Sorry, Seleznyov, we were just pretending
Last week, everyone was talking about Duma speaker Gennady Seleznyov’s imminent dismissal but, this week, it’s all fizzling out. The thing was that the centrist factions in the Duma, usually seen as mere puppets in the Kremlin’s hands, suddenly had a spurt of independence and decided to try ousting Seleznyov. But, without clear orders from the Kremlin, they only ended up in a muddle.
The pro-Kremlin centrist majority has long cherished the dream of reducing the Communist Party influence remaining from the days when the left-wingers had the majority in the Duma. Attempts to remove Nikolai Troshin, the Communist-appointed head of the Duma apparatus, showed that this wasn’t possible without the approval of Communist Party member Seleznyov.
Having already developed a taste for power in the Duma, the centrist factions set out to trim Seleznyov’s own powers a bit. But right wing SPS (Union of Right Forces) then swayed the balance in favor of the more radical step of asking the procedures committee to examine the procedure for removing the speaker. It was obvious to all that this was to be the first step in giving Seleznyov the boot.
The Kremlin kept silent all the while. The centrists by now were busy discussing candidates to replace Seleznyov. Head of the Budget Committee Alexander Zhukov, a fairly neutral, highly professional and – which is also important – sane politician, was seen as the favorite.
No one ever expects any serious change in the Duma these days without orders from above, but cause for concern grew as the Kremlin still had no reaction, and it was becoming more clear that the centrist and right-wing factions could indeed remove Seleznyov on their own. The Communists started bargaining, suggesting they would give up Troshin in exchange for having Seleznyov left alone. These proposals fell on deaf ears, however.
But the centrists’ euphoria didn’t last long. Presidential Representative in the Duma Alexander Kotenkov finally announced it wasn’t expedient to remove Seleznyov, as it would only unnecessarily disrupt Duma’s work.
This was all it took to restore Seleznyov’s confidence and make the centrists backtrack, saying they hadn’t had Seleznyov’s removal in mind, and that, in any case, the proposal had come originally from Agrarian Party member Nikolai Kharitonov. Kharitonov, who is ideologically close to the Communists, had in fact been trying to defend him when he raised the suggestion that the deputies hold a vote of confidence in Seleznyov. But instead of boosting the speaker’s position, Kharitonov’s exclamation could yet have fateful consequences for Seleznyov.
Where Kokh goes, scandal follows
The epithet "notorious" is perfectly suited to Alfred Kokh. Kokh was a central figure in the so-called "writers’ affair," one of the first major corruption scandals in Russia. He then found himself at the center of the political scandal surrounding the takeover of NTV last year. And now he’s in the middle of a new round of dirty business – this time over his bid to become a senator.
Under the changes introduced by President Vladimir Putin, a region’s legislative assembly or governor can ask virtually any Russian citizen to represent their region in the Federation Council upper house of parliament.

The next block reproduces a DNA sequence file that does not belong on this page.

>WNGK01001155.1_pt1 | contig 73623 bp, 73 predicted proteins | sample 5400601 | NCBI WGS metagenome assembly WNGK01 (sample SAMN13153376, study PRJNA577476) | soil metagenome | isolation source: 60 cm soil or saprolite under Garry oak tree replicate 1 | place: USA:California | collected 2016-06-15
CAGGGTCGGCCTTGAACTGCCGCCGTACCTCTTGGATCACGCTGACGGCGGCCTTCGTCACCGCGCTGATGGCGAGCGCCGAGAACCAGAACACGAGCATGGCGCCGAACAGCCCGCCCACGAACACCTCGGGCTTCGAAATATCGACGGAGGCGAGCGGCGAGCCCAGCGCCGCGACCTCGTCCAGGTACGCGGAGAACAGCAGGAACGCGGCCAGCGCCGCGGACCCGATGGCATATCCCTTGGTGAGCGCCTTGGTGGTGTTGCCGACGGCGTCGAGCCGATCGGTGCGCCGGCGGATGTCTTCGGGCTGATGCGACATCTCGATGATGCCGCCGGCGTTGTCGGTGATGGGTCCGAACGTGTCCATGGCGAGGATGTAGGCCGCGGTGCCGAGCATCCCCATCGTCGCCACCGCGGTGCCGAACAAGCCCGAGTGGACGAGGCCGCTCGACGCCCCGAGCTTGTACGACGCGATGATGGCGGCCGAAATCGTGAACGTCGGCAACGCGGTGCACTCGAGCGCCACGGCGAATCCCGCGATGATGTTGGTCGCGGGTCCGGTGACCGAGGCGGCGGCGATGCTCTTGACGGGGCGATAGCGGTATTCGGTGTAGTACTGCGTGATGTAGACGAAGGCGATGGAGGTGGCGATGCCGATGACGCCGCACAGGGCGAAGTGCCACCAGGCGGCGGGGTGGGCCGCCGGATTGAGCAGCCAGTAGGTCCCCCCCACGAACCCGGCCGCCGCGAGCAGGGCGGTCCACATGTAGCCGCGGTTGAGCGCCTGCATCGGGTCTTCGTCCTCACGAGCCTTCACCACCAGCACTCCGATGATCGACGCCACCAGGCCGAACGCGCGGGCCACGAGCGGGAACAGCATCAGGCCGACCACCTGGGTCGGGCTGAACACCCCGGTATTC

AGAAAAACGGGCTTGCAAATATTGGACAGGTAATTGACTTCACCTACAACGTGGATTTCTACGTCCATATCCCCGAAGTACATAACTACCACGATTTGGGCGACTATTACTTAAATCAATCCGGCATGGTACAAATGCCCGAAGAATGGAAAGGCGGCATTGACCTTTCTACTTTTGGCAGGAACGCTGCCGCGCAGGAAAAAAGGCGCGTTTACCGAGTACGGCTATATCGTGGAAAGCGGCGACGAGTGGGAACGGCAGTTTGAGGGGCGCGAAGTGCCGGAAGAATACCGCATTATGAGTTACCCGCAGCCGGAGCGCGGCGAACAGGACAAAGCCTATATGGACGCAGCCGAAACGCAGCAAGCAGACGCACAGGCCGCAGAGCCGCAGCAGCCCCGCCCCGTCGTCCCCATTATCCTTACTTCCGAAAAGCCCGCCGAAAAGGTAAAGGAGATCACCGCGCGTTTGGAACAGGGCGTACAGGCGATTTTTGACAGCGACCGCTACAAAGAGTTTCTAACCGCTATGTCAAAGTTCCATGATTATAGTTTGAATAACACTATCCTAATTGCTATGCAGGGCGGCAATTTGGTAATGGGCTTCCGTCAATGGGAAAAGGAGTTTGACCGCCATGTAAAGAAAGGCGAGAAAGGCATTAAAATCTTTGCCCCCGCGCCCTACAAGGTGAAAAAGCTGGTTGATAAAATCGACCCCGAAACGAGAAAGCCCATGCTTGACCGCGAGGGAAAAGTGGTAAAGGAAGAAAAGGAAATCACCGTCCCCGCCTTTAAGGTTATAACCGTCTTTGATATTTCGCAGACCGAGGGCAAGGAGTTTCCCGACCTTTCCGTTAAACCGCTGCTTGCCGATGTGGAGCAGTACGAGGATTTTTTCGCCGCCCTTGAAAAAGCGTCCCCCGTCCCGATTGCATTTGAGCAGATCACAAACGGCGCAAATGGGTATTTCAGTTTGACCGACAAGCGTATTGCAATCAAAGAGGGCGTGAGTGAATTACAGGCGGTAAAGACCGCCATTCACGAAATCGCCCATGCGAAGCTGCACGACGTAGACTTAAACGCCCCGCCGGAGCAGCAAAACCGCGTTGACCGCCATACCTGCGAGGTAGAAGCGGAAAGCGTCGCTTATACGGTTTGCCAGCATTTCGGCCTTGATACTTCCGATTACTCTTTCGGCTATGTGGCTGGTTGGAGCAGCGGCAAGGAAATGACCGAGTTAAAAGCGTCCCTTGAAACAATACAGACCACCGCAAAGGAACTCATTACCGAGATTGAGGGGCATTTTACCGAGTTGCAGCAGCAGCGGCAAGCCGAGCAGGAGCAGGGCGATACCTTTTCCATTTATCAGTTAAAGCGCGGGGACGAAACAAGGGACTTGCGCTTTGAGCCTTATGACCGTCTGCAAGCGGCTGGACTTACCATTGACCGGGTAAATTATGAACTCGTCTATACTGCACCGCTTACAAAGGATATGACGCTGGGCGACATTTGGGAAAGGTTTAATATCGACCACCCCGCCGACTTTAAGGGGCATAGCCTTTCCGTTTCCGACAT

Kokh’s latest scandal began a month ago when he decided to become senator for Leningrad Oblast. He turned up at the local Duma just 30 minutes before the vote, and many present thought he’d come from Moscow to support the candidate seen as the favorite for the job. But a group of 17 deputies suddenly proposed electing Kokh as their senator. The tactic paid off – a majority of the regional deputies gave him their votes, figuring that Kokh must have Putin’s backing (Kokh himself hinted as much) and that such a well-known person would surely have plenty of good contacts he could put to use for the region.
But a week later, with the Federation Council due to officially accept Kokh into its ranks, the authorities, in particular Viktor Cherkesov, the presidential representative in the North-West Federal District, realized that Kokh had no blessing from Moscow at all. Undoing what has already been done isn’t so simple, however. It was one thing when Buryat legislators tried to nominate former Prosecutor General Yury Skuratov as their senator and a hint from Moscow was enough to make them backtrack. This time, the Federation Council only got a pretext for stopping the process when someone named Oleg Petrov, supposedly a former Interior Ministry employee, lodged a protest against Kokh’s becoming a senator in a court in Vyborg.
The court case looks set to drag on, however. Both sides have plenty of mud to fling. Allegations have already emerged that Kokh gave Leningrad Oblast deputies $2,000 each to vote for him and that he gave false information about his financial situation. Kokh’s supporters, meanwhile, say the regional deputies are being pressured into changing their decision without reasonable grounds. The upshot is that the court has postponed hearings for a month, the scandal looks set to last, and Kokh has gained in notoriety.
(Ekaterina Larina is The Russia Journal’s assistant editor.
E-mail Katya at firstname.lastname@example.org.)